Kon Kelei: You lose who you are

Your gun hides your face.
Your ripped and dirty uniform
hangs on a skinny child.
You focus on staying alive,
and your pain and shame and betrayal
explode in mayhem.
You lose who you are
In blood rinsed by tropic rain.
You lose your mind,
your terrified arrogance
on a hair trigger reflex.
You run for your life.
You walk for days to safety.
You stand before your chiefs.
You cannot accept their embrace.
You cannot forgive yourself.

Sandra Renew

Author: Sandra Renew

Sandra Renew lived and worked in war-affected areas of Afghanistan, Sri Lanka, Indonesia and Sudan from 2000 to the end of 2010. Her latest project, Triage, a chapbook of poems on Afghanistan in collaboration with artist Karen Bailey will be launched early in 2014.

4 thoughts on “Kon Kelei: You lose who you are”

  1. This poem is a story about child soldiers in Southern Sudan. It is a composite story, made up of common elements of several stories, not about one young person, but many hundreds, who were abducted violently from their villages and forced to assist the rebel groups of the Lord’s Resistance Army.

    I wrote it after talking with a government official in Juba who told me that the most important single thing we could do for the child soldiers was to tell them their families forgave them.

    In writing about the terrible stories of child soldiers the biggest challenge is not to romanticise the story. I was trying to convey that the only way they could survive was to lose who they are.
    Sandra Renew

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  2. This poet brings subtlety, nuance and resourcefulness to her poem vs the sound bites of politics. Here is free verse that is straightforward, that seduces the reader’s intellect and emotion; here is a spirit that reaches into man’s concerns, that does not proselytize but simply and honestly discloses.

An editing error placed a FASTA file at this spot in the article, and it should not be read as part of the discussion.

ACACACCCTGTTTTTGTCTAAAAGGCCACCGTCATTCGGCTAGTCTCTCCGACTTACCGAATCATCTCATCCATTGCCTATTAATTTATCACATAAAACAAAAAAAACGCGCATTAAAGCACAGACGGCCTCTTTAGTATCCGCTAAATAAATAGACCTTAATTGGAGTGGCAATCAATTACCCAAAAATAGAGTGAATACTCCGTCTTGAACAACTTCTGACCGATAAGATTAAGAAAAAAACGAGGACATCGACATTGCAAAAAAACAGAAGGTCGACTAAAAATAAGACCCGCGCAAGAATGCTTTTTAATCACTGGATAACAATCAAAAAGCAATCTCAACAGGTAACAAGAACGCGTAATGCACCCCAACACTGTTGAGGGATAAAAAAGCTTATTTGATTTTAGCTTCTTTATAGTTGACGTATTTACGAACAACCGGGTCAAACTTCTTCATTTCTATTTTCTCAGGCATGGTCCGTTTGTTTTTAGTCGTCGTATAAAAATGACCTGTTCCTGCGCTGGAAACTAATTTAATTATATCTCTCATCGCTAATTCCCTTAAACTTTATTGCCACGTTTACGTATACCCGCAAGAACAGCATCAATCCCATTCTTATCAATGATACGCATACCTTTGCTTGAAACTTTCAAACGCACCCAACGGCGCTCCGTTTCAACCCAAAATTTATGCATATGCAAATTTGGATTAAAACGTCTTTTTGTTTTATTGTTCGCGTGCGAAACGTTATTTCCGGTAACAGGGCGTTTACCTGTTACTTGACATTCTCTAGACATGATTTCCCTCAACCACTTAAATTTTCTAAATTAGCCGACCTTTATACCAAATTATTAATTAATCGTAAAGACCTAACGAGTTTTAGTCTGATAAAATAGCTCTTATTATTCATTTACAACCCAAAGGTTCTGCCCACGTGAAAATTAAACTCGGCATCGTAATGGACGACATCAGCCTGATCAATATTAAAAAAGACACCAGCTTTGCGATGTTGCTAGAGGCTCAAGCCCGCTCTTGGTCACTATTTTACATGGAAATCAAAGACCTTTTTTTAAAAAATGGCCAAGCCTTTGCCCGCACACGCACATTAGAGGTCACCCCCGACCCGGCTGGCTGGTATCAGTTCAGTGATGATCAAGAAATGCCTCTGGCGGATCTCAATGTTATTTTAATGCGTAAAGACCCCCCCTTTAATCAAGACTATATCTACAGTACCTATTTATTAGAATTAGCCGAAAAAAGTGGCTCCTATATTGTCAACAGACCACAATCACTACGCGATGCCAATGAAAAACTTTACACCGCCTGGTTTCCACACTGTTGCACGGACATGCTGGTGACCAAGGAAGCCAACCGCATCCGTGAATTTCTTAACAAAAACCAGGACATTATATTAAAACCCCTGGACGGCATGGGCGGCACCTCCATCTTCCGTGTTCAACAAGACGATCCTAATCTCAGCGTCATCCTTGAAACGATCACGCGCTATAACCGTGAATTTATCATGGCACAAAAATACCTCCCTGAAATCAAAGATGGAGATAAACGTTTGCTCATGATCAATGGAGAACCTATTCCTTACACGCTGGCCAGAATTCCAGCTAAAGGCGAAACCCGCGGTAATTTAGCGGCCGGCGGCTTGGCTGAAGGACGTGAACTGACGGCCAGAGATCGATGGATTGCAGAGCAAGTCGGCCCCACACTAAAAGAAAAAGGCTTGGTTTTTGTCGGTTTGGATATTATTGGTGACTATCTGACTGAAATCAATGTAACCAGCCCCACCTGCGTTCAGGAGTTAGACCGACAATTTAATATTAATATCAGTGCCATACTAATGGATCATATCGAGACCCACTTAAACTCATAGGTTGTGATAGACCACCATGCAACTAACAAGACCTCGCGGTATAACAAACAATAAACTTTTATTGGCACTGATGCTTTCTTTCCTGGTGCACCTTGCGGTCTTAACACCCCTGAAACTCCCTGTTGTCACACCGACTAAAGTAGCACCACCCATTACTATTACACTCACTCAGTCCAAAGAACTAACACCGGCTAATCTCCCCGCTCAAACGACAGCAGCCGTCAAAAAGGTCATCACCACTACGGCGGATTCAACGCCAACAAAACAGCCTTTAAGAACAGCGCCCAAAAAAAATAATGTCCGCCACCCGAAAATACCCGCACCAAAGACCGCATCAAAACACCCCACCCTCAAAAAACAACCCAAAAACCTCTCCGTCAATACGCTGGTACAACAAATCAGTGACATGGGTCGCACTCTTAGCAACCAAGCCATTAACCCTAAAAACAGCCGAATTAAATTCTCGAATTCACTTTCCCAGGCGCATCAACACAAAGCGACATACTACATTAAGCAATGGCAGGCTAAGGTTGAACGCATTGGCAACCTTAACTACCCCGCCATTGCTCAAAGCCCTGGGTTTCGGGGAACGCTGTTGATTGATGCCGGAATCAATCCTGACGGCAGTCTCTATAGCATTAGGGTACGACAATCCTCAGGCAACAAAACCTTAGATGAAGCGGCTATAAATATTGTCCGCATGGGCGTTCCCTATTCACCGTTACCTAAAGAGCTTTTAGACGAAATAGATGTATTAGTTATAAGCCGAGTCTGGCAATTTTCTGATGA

Who is Kon Kelei? The reader is put in the position to inquire.

    Kon Kelei is/was a boy soldier from the Sudan who testifies about malodorous tasks he has been ordered to do which is to kill the innocent. The “you” and “your” invites the reader to become Keiei himself and thus experience his pain and atrocity. He is forced to adopt an aggressive pose. Here is the idea of metaphor in the dominant attitude to the subject matter. One is made attentive. The repetition stops you, leaving you charged. Poems survive because they are true. As Keats said, “Beauty is truth, truth beauty.” Telling any kind of truth can be fierce art, tough and unforgettable.

    The poem employs concrete words like face, uniform, child, blood and rain. It also employs abstract words like arrogance, shame and betrayal. With a combination of both the story is told coherently expressing the presence of the human creature. Something is urgent here, something to fear, something to learn.

    The poem is mostly in iambics that is the backbone of its heartbeat. You walk for days for safety. The pace of walking aligns with the iambic heartbeat. Pound said a poem atrophies when it gets to far from music. But here is music. Simple but terrifying.

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